This is in a function I’ll name initialize_times (0x401020). The decompilation isn’t very helpful, but there’s clearly a call to GetLocalTime, and then assignment to a bunch of these globals. The SYSTEMTIME struct has a bunch of WORD values (2 bytes), as seen here:

image-20221004110748242Click for full size image

The code then puts pairs into different globals.

Back in the function that determines if there’s a Sleep, takes two inputs, the globals with month and year, as well as day of month and day of week, and does a calculation:

  month = month_year >> 0x10;
  year = (month_year & 0xffff) - 1;
  if (2 < month) {
    year = month_year & 0xffff;
  decade = (int)year / 100;
  mod_month = month + 0xc;
  if (2 < month) {
    mod_month = month;
  fStack00000010 =
       (((float)(((((int)((double)(year + 4716) * 365.25) -
                   (int)((double)(mod_month + 1) * -30.6001)) + (day_dow >> 0x10) +
                  ((int)(decade + (decade >> 0x1f & 3U)) >> 2)) - decade) + 2) - 1524.5) - 2451550.0
       ) / 29.53;
  fVar1 = FUN_0043c3d0((double)fStack00000010);
  fVar1 = _roundf((fStack00000010 - (float)fVar1) * 29.53);
  return (int)fVar1;

Even without knowing what these are, I could look at some of the constants to make an educated guess. 365.25 is days in a year, 30.6001 is a days per month estimation. It’s calculating some time value/

Bypass Sleep

Rather than reverse these algorithms exactly, I’ll do some experimenting. After disabling the VirtualBox need to set the guest time in VMs, I’ll start playing with different dates in the VM and running to this return to look at the value. One value I’ll discover is 10 Oct 2022 leads to a return of 0xf, which skips the sleep.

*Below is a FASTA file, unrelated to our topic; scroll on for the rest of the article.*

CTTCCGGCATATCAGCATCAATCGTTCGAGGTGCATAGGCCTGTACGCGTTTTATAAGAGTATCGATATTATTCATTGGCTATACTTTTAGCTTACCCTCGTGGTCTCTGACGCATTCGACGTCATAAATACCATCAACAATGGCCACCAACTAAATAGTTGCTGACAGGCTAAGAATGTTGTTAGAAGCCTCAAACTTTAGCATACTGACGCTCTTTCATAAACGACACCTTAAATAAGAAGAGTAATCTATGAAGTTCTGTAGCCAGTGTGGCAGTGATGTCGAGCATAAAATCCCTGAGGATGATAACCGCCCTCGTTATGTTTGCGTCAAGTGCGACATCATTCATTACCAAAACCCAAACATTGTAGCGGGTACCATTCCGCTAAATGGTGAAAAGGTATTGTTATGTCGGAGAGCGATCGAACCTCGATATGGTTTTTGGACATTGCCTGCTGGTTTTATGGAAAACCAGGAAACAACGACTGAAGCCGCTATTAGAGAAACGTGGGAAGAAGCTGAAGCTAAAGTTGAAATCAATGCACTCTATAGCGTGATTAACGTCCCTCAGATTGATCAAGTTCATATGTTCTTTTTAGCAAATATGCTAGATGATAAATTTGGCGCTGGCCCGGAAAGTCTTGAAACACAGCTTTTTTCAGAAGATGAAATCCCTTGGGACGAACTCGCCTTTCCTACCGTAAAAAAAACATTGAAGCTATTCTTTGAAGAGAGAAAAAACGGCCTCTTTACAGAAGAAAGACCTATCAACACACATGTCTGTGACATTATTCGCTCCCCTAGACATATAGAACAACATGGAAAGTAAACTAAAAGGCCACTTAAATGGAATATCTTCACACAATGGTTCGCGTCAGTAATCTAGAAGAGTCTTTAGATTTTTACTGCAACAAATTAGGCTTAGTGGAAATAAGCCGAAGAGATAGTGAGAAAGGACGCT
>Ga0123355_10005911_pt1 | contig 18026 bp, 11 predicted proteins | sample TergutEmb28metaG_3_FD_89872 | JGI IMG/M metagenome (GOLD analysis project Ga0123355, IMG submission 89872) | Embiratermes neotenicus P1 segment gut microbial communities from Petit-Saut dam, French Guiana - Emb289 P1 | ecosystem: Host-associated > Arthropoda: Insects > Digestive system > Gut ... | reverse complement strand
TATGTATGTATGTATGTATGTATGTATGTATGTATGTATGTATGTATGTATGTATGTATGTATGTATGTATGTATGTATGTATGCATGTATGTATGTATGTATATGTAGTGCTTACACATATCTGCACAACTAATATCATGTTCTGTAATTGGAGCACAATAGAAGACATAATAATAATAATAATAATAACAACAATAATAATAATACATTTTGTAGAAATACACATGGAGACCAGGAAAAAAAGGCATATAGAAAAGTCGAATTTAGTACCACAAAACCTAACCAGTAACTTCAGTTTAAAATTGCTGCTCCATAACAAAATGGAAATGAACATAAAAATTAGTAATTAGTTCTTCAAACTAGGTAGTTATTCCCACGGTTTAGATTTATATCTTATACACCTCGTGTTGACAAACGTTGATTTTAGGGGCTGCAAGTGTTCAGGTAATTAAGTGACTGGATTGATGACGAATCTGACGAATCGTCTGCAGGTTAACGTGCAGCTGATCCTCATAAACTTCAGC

Now when I open the program, it hangs for a second, and then goes away. Progress!

Looking in WireShark, I see the same kind of request as above, but with different body and number at the end of the User Agent:


The response is a Flare-On webpage, so clearly different from what was in the PCAP. If I run this a couple more times, the UA number and base64 body change each time, and the response is the same.

Find UA Number

Believing that the UA string number is important (perhaps some kind of key shared with the server), I want to figure out how that is generated. While I won’t end up needing it at all, it helps me to figure out the program in general.


The entry function looks very similar to the function from the previous darn_mice challenge. There’s one part that’s worth understanding here:


__initterm_e and __initterm are functions that will walk a table of function pointers and call each of them successively, from the start address to the end address. Null values are skipped.

These tables look like this: